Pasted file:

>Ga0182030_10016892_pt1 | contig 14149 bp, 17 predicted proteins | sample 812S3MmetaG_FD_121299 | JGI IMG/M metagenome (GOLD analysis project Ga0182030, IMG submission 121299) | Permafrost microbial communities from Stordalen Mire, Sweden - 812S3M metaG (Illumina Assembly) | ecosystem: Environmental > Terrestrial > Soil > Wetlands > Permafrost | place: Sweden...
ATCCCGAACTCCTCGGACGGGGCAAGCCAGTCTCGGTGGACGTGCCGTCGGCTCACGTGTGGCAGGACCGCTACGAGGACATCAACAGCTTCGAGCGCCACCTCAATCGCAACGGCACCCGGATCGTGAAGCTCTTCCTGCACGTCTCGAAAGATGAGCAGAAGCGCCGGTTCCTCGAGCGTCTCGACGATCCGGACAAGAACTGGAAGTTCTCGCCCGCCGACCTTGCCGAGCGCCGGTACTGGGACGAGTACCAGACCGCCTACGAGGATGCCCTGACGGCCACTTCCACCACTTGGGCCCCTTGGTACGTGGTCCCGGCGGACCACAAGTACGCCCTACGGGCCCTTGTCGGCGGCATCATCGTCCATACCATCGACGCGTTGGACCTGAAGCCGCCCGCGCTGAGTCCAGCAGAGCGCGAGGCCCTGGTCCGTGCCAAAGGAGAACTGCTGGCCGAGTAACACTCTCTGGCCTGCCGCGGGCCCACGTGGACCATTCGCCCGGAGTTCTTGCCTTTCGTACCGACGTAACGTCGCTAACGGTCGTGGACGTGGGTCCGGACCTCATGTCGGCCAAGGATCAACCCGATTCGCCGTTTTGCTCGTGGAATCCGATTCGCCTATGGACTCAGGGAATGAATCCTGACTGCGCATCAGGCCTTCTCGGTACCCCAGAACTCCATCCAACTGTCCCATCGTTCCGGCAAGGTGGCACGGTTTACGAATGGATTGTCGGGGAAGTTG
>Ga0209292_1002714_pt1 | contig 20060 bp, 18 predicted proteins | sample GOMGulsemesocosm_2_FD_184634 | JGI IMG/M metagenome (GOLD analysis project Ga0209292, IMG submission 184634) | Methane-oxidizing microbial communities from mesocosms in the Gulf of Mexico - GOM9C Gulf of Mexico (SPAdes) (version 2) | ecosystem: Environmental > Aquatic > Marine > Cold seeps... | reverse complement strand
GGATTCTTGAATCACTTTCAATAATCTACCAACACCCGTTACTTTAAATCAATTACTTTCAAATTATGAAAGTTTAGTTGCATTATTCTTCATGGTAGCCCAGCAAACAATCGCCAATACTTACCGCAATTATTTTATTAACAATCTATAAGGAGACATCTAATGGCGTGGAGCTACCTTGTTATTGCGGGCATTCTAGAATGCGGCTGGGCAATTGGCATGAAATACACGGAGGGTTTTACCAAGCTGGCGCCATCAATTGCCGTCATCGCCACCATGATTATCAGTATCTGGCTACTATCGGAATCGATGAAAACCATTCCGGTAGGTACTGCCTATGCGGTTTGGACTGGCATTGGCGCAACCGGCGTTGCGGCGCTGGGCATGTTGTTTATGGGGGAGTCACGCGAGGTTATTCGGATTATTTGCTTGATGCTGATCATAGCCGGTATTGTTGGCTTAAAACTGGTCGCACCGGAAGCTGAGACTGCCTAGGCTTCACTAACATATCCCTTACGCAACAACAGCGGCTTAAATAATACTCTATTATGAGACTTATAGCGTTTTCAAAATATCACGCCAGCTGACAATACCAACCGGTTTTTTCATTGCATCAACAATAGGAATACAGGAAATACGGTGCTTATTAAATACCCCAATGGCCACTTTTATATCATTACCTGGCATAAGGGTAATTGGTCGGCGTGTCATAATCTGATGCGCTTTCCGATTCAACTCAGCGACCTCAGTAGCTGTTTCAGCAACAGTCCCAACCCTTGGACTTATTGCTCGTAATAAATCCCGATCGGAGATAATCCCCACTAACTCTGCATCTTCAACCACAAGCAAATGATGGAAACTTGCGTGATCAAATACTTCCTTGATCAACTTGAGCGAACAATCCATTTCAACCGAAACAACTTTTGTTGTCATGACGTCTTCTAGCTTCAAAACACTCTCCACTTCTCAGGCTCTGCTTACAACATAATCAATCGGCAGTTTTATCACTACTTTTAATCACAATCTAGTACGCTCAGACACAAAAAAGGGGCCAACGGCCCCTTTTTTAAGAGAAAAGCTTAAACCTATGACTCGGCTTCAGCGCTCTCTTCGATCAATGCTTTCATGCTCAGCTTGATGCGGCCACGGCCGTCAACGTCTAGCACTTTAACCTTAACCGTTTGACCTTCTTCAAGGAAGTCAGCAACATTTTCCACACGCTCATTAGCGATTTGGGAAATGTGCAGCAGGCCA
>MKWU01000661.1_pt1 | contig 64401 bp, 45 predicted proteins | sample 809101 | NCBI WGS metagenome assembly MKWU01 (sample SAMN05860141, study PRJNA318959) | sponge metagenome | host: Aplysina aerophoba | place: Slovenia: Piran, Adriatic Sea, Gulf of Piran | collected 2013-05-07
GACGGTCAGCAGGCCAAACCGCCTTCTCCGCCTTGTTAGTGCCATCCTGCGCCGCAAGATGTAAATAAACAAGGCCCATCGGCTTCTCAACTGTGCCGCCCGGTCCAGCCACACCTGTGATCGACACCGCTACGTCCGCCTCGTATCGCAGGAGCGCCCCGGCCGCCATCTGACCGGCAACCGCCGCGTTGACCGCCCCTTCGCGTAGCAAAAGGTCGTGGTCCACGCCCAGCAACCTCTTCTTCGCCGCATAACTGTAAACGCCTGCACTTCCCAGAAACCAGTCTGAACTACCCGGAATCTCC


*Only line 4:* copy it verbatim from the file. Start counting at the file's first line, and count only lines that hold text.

GGATTCTTGAATCACTTTCAATAATCTACCAACACCCGTTACTTTAAATCAATTACTTTCAAATTATGAAAGTTTAGTTGCATTATTCTTCATGGTAGCCCAGCAAACAATCGCCAATACTTACCGCAATTATTTTATTAACAATCTATAAGGAGACATCTAATGGCGTGGAGCTACCTTGTTATTGCGGGCATTCTAGAATGCGGCTGGGCAATTGGCATGAAATACACGGAGGGTTTTACCAAGCTGGCGCCATCAATTGCCGTCATCGCCACCATGATTATCAGTATCTGGCTACTATCGGAATCGATGAAAACCATTCCGGTAGGTACTGCCTATGCGGTTTGGACTGGCATTGGCGCAACCGGCGTTGCGGCGCTGGGCATGTTGTTTATGGGGGAGTCACGCGAGGTTATTCGGATTATTTGCTTGATGCTGATCATAGCCGGTATTGTTGGCTTAAAACTGGTCGCACCGGAAGCTGAGACTGCCTAGGCTTCACTAACATATCCCTTACGCAACAACAGCGGCTTAAATAATACTCTATTATGAGACTTATAGCGTTTTCAAAATATCACGCCAGCTGACAATACCAACCGGTTTTTTCATTGCATCAACAATAGGAATACAGGAAATACGGTGCTTATTAAATACCCCAATGGCCACTTTTATATCATTACCTGGCATAAGGGTAATTGGTCGGCGTGTCATAATCTGATGCGCTTTCCGATTCAACTCAGCGACCTCAGTAGCTGTTTCAGCAACAGTCCCAACCCTTGGACTTATTGCTCGTAATAAATCCCGATCGGAGATAATCCCCACTAACTCTGCATCTTCAACCACAAGCAAATGATGGAAACTTGCGTGATCAAATACTTCCTTGATCAACTTGAGCGAACAATCCATTTCAACCGAAACAACTTTTGTTGTCATGACGTCTTCTAGCTTCAAAACACTCTCCACTTCTCAGGCTCTGCTTACAACATAATCAATCGGCAGTTTTATCACTACTTTTAATCACAATCTAGTACGCTCAGACACAAAAAAGGGGCCAACGGCCCCTTTTTTAAGAGAAAAGCTTAAACCTATGACTCGGCTTCAGCGCTCTCTTCGATCAATGCTTTCATGCTCAGCTTGATGCGGCCACGGCCGTCAACGTCTAGCACTTTAACCTTAACCGTTTGACCTTCTTCAAGGAAGTCAGCAACATTTTCCACACGCTCATTAGCGATTTGGGAAATGTGCAGCAGGCCA